Why I think Clegg will choose Cameron…..
James Graham has a piece on his Quaequam Blog saying that he thinks my analysis of the likelihood of a Liberal Democrat/Conservative coalition is ‘simplistic’. Lets look at the exhibits in order;
Exhibit A in this case is Clegg’s repeated statement that, in the case of a hung parliament, he would acknowledge that whichever party had the biggest mandate would have “the first right to seek to govern.
Of course, as James rightly acknowledges this cannot be taken as too concrete either way on one level because it could mean either party and Clegg himself is being deliberately vague in what the ‘biggest mandate’ actually is. However, James points to Clegg’s Demos pamphlet and says that this outlines how ‘Labour are rivals and the Conservatives foes’ and this is seen as an indication he recognises a closeness to Labour. However, it is that perception that makes Clegg more likely to choose the Conservatives.
James’s logic is tortured here as demonstrated by asking yourself this question; if you see the Liberal Democrats as replacing Labour as ‘the’ progressive party’ then where is the sense in supporting them in coalition?How is somebody more likely to form an alliance with ‘rivals’ over ‘foes’? Rivals are contesting the same piece of turf while foes are contesting from their own; therefore, from the Clegg perspective it makes more sense to make common cause with the foe as opposed to the rival.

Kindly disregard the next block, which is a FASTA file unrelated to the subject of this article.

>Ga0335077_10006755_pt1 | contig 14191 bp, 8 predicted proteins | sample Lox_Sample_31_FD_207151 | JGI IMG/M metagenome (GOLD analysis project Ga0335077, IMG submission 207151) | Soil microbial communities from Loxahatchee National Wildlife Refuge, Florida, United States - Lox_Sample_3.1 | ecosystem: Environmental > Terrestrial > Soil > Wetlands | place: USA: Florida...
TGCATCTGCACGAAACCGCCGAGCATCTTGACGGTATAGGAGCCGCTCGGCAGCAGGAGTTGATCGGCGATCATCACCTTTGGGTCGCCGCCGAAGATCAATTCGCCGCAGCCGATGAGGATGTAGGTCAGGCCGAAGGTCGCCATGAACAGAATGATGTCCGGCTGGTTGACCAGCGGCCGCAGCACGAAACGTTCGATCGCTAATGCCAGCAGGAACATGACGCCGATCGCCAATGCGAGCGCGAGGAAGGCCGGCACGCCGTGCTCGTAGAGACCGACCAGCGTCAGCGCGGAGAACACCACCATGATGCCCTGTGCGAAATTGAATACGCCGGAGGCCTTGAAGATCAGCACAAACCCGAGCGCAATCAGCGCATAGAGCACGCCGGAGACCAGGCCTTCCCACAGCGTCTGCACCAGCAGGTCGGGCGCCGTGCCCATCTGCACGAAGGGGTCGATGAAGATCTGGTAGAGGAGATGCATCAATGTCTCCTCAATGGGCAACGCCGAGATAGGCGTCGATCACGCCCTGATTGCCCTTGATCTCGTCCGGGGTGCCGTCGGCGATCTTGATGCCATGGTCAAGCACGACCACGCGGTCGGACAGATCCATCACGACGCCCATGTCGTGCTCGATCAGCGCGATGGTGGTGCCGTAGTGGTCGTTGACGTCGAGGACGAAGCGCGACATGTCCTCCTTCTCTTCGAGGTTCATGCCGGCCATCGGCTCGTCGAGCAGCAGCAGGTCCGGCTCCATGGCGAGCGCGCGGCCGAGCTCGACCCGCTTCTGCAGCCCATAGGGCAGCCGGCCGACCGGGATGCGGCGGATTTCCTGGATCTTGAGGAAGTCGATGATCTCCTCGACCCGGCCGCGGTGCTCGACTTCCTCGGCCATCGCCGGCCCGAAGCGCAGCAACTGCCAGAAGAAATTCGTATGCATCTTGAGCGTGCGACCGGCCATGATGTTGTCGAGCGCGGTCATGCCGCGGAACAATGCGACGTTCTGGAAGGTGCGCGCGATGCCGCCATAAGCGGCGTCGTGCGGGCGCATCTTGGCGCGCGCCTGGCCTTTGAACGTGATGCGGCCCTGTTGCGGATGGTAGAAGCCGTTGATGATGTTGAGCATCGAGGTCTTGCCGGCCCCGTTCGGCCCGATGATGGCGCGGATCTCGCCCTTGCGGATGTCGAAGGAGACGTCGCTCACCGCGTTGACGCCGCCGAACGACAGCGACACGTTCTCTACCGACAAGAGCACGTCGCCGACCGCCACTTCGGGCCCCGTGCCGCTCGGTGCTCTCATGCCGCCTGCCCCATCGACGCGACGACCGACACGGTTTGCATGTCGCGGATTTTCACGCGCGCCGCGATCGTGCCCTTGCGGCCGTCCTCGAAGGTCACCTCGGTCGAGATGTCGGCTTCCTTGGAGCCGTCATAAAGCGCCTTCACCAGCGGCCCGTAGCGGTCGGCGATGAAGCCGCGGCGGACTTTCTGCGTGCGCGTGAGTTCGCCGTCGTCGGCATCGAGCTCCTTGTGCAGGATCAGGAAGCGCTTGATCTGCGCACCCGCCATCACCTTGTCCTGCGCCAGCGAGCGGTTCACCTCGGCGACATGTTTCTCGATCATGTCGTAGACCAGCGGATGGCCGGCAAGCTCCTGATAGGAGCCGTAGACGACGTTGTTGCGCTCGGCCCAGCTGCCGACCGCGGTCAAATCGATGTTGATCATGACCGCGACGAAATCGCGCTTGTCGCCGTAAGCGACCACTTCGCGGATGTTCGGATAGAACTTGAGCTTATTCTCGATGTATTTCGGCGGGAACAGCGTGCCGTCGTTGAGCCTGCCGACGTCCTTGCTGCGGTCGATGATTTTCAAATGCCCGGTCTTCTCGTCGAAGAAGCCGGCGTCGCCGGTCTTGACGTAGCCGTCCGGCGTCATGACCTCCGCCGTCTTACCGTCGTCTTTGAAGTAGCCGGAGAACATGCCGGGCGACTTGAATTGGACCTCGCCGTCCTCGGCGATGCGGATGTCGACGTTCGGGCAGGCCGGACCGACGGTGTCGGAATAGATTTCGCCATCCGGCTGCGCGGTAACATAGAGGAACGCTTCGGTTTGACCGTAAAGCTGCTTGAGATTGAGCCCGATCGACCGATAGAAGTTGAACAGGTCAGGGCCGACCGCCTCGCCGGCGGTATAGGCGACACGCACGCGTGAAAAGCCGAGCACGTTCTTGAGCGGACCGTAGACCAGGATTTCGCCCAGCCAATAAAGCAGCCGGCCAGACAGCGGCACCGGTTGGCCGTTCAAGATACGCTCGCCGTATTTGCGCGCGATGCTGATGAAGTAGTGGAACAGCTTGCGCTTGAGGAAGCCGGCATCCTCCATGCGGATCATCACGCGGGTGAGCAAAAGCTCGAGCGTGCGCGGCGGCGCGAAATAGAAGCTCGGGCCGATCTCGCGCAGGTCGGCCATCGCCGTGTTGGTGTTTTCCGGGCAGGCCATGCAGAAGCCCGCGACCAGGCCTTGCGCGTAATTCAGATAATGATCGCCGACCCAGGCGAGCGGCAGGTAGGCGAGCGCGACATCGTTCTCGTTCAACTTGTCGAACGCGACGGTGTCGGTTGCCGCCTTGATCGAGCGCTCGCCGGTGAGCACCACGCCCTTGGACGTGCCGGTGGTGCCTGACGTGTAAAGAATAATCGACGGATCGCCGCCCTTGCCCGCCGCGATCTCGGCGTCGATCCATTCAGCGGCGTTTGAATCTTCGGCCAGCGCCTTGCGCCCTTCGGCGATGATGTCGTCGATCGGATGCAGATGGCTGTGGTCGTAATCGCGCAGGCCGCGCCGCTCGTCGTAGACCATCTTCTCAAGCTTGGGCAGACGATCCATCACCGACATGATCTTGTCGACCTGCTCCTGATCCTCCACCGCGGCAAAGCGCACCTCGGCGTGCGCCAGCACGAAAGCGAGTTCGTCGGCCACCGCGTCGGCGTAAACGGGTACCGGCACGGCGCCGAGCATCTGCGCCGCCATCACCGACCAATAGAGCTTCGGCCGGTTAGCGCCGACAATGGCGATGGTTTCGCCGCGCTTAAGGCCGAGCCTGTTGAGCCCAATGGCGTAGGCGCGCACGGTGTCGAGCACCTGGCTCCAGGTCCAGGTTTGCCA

In Leeds this is exactly what happened; the Liberal Democrats joined forces to remove Labour from power because they thought Labour had been in power too long. It is not hard to see how this rationale would play out nationally. It doesn’t matter if Clegg’s dislike of Cameron is ‘visceral and personal’ indeed it suggests that hatred is bourne of similarity. Besides, my impression of Clegg is that he would easily lay aside such prejudices in any case were power at stake. Were Clegg to seek a partnership with Cameron I do however concede that it would pull the Liberal Democrats to pieces; thus I am not surprised that the New Statesman is already reporting ‘tensions’.
It does not weaken the liberal wing of Labour to state common ground now; and also while it is true that it would lend weight to the Conservative claims that a Liberal Democrat vote is a vote for Labour is it not true that Clegg’s pontificating lends weight to the counter-claim? Gordon Brown would come under increased pressure to concede more ground to the liberal wing were the Lib Dems to enter the fray because the weight of numbers and strength gained would become irresistable.
James exemplifies the contradictory logic of the Lib Dems position by on the one hand dismissing the common ground with Labour but on the other dismissing it because ‘Labour won’t budge enough’; a device to dismiss the obvious that when it comes to the good of cause over tribe Clegg’s position is wrong and damaging. While it is true that there is some tactical sense to the position pre-election its maintence in the long-run may well make the post-election situation more difficult than it should have been.